What should we call English ‘champagne’?

This year a Cornish wine – Camel Valley Brut Rosé  – won the best sparkling wine trophy at the International Wine Challenge beating wines from around the world including champagne. Consequently there has been much talk in wine circles about a generic name for English Sparkling Wine like the Spanish have cava. This debate has even reached the comment pages of the Daily Telegraph. Malcolm Gluck, he of Superplonk fame, has suggested calling it a ‘Pippa’ after Pippa Middleton. I don’t think we need to dwell on what a terrible idea this is. Another suggestion was Britagne – an amalgamation of Britain and Champagne. This simultaneously recalls those confected 80s wines drunk by Northern women with grotesquely fat arms like Lambrini and the ill-feted rebranding of the Post Office as Consignia. The final option was to call it a ‘Merret’ after Christopher Merret, a member of the Royal Society, who is often feted as the inventor of the champagne process. This has its merits (pun intended) but from reading his paper to the Royal Society on 17th December 1662 it appears that he did not invent the process; he was merely describing something that was being done at the time. Some of the brightest minds in Restoration London were experimenting with putting bubbles into wine and cider and no one has yet found out who was the first to do it.

I would argue that the real godfather of champagne was a man called Sir Kenelm Digby. Sir Kenelm invented the modern wine bottle. Previously wine bottles were used much like modern-day decanters, for serving wine. They were much too delicate for storage purposes and bubbles would make them explode (the pressure in a modern champagne bottle is 80 psi or about the tyre pressure of a London bus) so no sparkling champagne. Sir Kenelm invented a process to fire glass at a much higher temperature by using charcoal for his furnaces rather than wood thus making it stronger. Furthermore he was a pioneer in corking wine to hold in all those bubbles – a process that had been lost since Roman times.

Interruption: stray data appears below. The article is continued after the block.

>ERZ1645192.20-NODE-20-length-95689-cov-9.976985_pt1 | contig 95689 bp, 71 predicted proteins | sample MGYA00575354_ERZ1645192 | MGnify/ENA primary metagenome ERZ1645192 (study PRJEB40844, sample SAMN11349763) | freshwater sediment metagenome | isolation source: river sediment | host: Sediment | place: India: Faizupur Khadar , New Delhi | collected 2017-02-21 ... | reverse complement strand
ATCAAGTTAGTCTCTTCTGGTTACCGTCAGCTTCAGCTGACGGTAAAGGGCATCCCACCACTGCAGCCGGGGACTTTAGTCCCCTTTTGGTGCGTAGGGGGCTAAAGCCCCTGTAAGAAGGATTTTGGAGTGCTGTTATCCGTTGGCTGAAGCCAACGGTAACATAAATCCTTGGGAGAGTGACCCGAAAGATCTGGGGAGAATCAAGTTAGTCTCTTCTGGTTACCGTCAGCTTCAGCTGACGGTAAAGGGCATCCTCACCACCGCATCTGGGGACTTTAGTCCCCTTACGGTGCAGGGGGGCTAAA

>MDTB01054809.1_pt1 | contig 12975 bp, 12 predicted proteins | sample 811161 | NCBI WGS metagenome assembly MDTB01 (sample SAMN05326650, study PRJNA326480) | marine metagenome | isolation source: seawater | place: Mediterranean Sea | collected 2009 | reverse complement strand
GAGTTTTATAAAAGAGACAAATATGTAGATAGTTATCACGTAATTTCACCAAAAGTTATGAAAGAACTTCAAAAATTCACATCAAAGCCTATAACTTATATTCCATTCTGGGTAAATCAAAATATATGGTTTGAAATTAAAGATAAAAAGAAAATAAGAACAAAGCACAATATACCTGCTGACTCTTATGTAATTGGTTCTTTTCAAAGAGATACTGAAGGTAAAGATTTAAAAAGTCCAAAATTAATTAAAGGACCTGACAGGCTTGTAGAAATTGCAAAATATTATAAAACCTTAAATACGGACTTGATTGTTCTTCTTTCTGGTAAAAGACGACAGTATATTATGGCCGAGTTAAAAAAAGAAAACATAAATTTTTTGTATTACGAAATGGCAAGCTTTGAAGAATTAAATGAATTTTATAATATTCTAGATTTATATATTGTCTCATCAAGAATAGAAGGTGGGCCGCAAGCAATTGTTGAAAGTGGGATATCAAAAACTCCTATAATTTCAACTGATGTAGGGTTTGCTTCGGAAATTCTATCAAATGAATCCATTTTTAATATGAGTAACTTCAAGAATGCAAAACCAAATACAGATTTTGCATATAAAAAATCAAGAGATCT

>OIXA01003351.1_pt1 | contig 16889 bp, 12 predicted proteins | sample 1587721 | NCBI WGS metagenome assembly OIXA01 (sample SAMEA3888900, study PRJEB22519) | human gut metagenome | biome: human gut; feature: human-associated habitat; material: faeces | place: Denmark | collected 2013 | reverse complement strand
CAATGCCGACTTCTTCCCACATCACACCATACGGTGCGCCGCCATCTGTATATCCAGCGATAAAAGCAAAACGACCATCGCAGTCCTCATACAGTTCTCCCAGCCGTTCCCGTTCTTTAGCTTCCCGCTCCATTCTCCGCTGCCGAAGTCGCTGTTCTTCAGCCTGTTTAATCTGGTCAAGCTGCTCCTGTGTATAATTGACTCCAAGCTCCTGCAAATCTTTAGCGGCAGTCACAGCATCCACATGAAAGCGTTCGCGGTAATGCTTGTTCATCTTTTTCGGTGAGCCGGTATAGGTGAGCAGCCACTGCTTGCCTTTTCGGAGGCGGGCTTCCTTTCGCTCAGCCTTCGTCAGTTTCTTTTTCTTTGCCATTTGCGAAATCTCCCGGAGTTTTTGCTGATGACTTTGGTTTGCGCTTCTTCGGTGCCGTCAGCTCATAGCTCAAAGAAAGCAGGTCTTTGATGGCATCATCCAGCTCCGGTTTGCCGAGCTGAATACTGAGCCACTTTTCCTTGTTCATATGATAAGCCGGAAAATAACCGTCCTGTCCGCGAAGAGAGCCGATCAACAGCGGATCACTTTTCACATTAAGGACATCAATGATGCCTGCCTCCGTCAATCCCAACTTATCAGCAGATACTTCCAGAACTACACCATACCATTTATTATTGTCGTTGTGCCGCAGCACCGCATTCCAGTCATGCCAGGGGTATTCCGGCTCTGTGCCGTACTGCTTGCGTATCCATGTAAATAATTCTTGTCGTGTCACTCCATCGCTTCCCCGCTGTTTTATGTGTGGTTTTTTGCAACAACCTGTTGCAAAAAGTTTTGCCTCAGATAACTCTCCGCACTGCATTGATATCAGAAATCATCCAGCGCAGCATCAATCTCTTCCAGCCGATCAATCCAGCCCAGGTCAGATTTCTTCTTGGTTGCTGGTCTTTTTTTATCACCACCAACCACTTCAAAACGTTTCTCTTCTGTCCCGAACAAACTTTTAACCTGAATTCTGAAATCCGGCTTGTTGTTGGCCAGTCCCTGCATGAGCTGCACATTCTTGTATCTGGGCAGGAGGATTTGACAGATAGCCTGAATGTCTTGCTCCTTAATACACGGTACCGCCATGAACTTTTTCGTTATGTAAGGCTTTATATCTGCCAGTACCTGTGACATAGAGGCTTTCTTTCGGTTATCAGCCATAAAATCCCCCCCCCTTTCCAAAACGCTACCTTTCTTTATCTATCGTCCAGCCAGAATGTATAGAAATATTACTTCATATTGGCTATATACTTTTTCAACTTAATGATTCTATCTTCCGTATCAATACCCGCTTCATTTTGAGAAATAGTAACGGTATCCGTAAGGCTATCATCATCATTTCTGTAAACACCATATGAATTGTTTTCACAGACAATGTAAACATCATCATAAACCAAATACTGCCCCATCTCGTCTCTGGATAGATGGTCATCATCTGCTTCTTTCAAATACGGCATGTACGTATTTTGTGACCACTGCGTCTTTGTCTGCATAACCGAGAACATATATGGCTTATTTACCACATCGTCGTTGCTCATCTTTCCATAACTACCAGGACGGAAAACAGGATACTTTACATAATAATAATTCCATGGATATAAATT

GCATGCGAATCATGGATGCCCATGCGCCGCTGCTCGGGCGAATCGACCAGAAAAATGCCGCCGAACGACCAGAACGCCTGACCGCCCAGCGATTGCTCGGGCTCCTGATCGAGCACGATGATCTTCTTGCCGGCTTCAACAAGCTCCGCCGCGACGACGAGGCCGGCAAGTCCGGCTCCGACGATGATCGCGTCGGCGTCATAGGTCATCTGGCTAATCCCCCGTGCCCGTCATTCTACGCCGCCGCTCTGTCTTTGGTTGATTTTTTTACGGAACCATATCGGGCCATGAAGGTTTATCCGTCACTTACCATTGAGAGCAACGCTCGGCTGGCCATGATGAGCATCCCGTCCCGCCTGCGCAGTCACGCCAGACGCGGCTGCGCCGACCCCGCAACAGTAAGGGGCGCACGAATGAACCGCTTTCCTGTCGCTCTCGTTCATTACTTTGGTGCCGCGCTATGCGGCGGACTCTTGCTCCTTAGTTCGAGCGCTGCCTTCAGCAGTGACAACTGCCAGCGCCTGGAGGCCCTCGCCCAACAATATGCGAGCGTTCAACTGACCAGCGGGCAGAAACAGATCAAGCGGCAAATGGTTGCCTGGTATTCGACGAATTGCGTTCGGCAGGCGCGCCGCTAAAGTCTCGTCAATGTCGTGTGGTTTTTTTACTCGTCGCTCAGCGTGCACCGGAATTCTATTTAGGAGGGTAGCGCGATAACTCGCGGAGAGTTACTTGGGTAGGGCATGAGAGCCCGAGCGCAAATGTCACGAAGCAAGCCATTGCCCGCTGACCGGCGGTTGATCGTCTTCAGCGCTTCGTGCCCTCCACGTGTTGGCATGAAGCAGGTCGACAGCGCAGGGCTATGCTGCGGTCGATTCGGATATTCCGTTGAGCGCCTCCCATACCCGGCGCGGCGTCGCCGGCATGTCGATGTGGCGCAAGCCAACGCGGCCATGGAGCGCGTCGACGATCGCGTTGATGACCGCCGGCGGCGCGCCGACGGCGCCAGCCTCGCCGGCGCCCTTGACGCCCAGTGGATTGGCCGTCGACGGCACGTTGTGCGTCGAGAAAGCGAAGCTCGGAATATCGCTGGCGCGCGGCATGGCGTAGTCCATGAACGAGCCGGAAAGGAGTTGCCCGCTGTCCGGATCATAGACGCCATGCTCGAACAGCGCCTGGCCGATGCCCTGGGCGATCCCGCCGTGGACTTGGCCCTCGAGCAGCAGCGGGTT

His portrait hangs in the National Portrait Gallery in London by Van Dyke (see above.) He looks a louche sort of fellow; the kind of pleasure-seeking individual who could have provoked a puritan revolt with a raised eyebrow. Opposite him is his wife, also painted by Van Dyke, Lady Venetia Anastasia Stanley who in the great tradition of 17th century beauties seems rather plain to modern eyes. Sir Kenelm’s life reads like a picaresque novel. His father was implicated in the gunpowder plot of 1605 and had been hanged, drawn and quartered. Sir Kenelm himself had a varied career as a privateer, soldier and academic. In his unreliable memoirs he claimed to have been propositioned by Marie de Medici widow of Henry IV of France. She was 47, he was just 18. He was even accused, in 1633, of murdering his Lady Venetia – Van Dyke was on hand to paint her death portrait. A founder member of the Royal Society as well as an alchemist, he was best known in his own time for inventing a substance called the ‘Powder of Sympathy’ that was said to have magical healing properties. If he is remembered at all these days it is as the author of the first cookery book in English, the snappily-titled The Closet of the Eminently Learned Sir Kenelme Digbie Knight Opened.